The skyline out our window looks like this:

Again, it was foggy. But this is part of the Shanghai skyline these days.  At night this city is lit up like Las Vegas.  


And the river is full of boats all lit up like Christmas trees...

At least the tourist boats.  We saw a whole bunch of ore barges and other boats blithely sailing up the river without any running lights or navigation lights at all.  Sailor beware!

We were definitely in ABCinAFC (Another Big City in Another Foreign Country), but we wanted to get out to walk "the bund".  

The bund is a major river walkway that covers a long portion of riverfront and contains nothing really, except some river boat cruise docks.  

Here's a shot of it as we started walking...

It's really very nice.  And very well used by people from... well, China.  We were a distinct minority in our western-ness. I was wearing a Northern Michigan University sweatshirt and that combined with our faces made us the target of a lot of stares, one or two smiles, and a couple of people eager to practice their English.

A great effort is made to keep the bund clean and tidy, and they have plants and flowers in lots of places.  I was particularly tickled by this flower bed-

so I stepped up on the cement that surrounds it to get a better shot of the whole thing.


A Chinese policeman with a crossing guard vest and a whistle started tweeting at me and motioning to Ted to get me off the wall.


So I guess this qualifies as a semi-illegal picture.

We kept walking down the bund, trying not to look like the scofflaws we obviously were, and enjoying the sights and sounds and people.  Here's some random shots of signs:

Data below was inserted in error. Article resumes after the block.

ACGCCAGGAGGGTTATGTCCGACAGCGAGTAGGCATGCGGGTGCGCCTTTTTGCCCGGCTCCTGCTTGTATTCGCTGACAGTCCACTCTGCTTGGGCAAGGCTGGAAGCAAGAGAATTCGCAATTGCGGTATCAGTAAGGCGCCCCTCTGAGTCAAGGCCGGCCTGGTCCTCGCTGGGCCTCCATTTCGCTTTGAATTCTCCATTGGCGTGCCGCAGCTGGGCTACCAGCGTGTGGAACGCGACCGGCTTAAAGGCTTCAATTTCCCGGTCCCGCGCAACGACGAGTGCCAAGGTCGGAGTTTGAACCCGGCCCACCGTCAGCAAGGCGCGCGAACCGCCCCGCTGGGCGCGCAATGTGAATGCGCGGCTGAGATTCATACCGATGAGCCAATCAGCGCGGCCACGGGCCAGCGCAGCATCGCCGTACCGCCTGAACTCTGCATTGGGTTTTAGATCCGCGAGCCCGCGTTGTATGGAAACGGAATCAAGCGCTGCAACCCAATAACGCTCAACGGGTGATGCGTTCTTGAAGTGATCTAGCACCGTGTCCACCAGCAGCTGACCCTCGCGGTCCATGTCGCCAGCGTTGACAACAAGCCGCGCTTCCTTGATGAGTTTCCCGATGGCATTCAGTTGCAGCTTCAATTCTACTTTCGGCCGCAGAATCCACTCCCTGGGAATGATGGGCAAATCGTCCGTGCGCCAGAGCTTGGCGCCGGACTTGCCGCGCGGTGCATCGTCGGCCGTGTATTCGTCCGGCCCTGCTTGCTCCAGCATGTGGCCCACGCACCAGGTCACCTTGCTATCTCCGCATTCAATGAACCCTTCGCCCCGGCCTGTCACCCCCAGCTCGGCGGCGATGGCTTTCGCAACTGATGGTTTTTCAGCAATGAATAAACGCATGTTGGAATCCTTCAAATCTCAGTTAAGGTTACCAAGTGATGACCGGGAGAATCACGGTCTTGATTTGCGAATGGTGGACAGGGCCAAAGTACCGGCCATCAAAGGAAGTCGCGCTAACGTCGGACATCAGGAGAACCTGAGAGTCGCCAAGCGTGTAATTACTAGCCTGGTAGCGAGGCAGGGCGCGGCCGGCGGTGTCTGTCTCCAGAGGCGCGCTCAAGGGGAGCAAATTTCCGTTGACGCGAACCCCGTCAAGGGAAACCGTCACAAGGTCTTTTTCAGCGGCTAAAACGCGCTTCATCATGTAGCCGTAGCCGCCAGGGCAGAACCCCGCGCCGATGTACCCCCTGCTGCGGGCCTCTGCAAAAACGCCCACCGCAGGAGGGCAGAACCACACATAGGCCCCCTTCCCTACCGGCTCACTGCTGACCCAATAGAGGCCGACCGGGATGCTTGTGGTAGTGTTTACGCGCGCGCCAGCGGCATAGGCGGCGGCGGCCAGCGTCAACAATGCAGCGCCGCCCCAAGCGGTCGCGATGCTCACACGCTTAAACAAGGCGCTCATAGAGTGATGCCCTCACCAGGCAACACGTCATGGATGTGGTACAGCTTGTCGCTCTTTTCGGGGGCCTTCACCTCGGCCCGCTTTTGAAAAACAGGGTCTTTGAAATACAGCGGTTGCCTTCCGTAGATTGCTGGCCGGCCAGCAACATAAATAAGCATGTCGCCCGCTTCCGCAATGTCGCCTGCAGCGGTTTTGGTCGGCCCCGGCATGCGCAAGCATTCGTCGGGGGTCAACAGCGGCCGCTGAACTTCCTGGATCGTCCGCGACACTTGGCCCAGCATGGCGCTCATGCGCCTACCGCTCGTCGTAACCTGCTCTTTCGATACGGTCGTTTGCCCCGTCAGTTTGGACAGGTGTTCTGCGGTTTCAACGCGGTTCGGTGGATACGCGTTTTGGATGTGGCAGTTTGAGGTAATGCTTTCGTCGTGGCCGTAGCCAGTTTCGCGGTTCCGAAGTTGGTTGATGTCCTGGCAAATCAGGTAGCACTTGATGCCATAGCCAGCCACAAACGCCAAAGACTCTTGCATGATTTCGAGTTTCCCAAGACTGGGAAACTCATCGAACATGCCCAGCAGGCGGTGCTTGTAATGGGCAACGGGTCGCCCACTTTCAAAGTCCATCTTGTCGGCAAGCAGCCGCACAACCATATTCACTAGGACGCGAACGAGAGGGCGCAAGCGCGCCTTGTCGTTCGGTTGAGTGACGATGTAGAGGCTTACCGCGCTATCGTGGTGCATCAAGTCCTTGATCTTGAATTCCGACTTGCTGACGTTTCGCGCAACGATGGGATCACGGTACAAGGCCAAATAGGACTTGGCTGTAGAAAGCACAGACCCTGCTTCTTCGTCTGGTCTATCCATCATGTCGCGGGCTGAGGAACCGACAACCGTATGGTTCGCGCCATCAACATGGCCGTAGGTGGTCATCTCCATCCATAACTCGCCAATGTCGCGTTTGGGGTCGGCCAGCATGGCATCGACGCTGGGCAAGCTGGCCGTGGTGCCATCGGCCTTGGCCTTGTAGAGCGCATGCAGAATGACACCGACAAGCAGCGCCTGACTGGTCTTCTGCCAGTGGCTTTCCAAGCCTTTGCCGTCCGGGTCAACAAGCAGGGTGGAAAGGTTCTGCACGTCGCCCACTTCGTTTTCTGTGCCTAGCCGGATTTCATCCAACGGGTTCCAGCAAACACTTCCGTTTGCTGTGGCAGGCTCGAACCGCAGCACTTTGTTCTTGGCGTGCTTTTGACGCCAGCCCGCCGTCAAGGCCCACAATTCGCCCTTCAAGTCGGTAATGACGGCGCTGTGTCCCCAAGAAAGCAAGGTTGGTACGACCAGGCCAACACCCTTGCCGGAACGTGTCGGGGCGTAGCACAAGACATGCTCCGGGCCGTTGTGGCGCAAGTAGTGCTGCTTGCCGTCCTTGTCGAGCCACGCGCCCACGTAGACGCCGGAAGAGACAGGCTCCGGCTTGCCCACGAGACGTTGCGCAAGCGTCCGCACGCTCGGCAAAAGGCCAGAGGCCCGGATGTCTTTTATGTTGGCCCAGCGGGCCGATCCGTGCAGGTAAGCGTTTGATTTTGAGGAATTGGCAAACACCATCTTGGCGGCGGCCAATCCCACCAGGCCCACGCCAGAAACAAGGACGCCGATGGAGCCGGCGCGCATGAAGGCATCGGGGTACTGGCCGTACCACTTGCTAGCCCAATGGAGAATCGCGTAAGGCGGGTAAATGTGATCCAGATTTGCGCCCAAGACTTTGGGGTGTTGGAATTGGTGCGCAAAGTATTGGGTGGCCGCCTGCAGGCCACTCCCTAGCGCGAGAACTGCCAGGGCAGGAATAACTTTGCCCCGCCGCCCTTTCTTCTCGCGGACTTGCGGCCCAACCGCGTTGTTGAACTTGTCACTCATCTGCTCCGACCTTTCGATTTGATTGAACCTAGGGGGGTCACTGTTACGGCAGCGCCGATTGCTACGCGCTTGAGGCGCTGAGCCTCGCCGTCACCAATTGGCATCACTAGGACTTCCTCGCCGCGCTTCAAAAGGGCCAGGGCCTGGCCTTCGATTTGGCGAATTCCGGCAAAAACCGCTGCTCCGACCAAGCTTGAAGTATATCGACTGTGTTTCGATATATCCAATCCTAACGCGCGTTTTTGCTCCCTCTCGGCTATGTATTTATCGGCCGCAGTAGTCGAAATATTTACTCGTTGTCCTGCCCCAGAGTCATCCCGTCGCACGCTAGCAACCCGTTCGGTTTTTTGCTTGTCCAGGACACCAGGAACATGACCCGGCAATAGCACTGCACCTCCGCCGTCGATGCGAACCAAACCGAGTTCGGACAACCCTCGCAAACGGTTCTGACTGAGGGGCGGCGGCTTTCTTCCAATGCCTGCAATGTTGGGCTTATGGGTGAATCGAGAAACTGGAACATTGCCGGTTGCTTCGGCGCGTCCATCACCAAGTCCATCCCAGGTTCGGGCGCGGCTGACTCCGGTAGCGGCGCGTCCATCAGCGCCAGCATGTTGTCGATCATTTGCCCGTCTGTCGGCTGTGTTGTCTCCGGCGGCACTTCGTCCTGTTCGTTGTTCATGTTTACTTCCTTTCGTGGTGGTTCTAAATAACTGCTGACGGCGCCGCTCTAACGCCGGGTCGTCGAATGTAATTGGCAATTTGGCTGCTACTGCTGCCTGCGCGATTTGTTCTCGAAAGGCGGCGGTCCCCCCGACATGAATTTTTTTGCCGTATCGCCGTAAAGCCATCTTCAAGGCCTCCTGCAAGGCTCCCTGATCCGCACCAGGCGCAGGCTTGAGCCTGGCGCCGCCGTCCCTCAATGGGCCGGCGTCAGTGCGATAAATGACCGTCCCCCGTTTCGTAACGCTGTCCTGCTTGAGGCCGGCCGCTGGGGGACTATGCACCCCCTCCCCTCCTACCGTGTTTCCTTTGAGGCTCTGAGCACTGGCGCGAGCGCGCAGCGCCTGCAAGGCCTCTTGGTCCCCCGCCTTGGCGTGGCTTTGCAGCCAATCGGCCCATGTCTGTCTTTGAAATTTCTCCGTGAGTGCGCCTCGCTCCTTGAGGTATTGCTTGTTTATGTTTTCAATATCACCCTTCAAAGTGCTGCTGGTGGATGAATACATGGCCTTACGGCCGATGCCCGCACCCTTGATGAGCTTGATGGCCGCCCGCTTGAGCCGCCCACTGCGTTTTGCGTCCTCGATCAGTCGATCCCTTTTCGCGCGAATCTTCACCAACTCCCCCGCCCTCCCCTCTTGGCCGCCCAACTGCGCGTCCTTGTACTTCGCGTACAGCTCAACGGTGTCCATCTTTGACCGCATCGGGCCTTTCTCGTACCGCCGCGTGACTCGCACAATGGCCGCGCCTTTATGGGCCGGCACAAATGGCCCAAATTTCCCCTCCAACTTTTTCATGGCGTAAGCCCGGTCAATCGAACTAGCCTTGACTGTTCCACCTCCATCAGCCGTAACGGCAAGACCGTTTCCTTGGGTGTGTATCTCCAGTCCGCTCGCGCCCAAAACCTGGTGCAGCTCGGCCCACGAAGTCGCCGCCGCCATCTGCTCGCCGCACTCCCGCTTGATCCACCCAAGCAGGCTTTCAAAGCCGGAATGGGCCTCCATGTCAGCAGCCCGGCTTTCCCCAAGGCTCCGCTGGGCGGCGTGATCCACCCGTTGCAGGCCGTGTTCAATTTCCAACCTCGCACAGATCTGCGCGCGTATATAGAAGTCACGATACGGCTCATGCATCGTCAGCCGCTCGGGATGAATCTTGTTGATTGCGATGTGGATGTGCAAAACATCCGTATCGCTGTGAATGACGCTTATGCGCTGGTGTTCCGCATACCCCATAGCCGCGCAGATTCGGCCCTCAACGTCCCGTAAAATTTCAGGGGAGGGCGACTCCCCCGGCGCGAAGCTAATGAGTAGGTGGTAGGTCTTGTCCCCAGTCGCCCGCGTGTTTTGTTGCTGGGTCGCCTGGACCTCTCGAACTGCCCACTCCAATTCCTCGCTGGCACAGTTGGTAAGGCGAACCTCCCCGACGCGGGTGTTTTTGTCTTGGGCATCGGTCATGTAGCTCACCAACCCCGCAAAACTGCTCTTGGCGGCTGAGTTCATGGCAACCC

No clue.  It explains something on the Bund, but...


Click it bigger if you want to see some chinese with translations.

Street sign. 

All in all, it was a good chance to just sample some new places and get an idea of the possibilities.

We are planning a trip on our own back to the rural parts of Vietnam, but we need to think a little harder about whether we really want to deal with China again... even just dipping our toes into China proved to be something of an ordeal, so venturing into the countryside may not be the thing of which dream vacations are made. 

In any case, there is a big fat statue of Mao on the bund, and everyone was taking their picture with it.  So I set my scale model up in front of it and told him to flash a peace sign because that is what all the Chinese were doing. 

 So now we have a classic Chinese photo.  

We think. 

In the airport for our plane back to Jakarta, we finally found the crap stores we had been unable to find in Shanghai- the ones with the magnets and keychains and cheap tee-shirts.  

You know- all the stuff Made in China.  

And now we could relax and enjoy our flight home, knowing that at the last moment we had obtained authentic local goods. :-)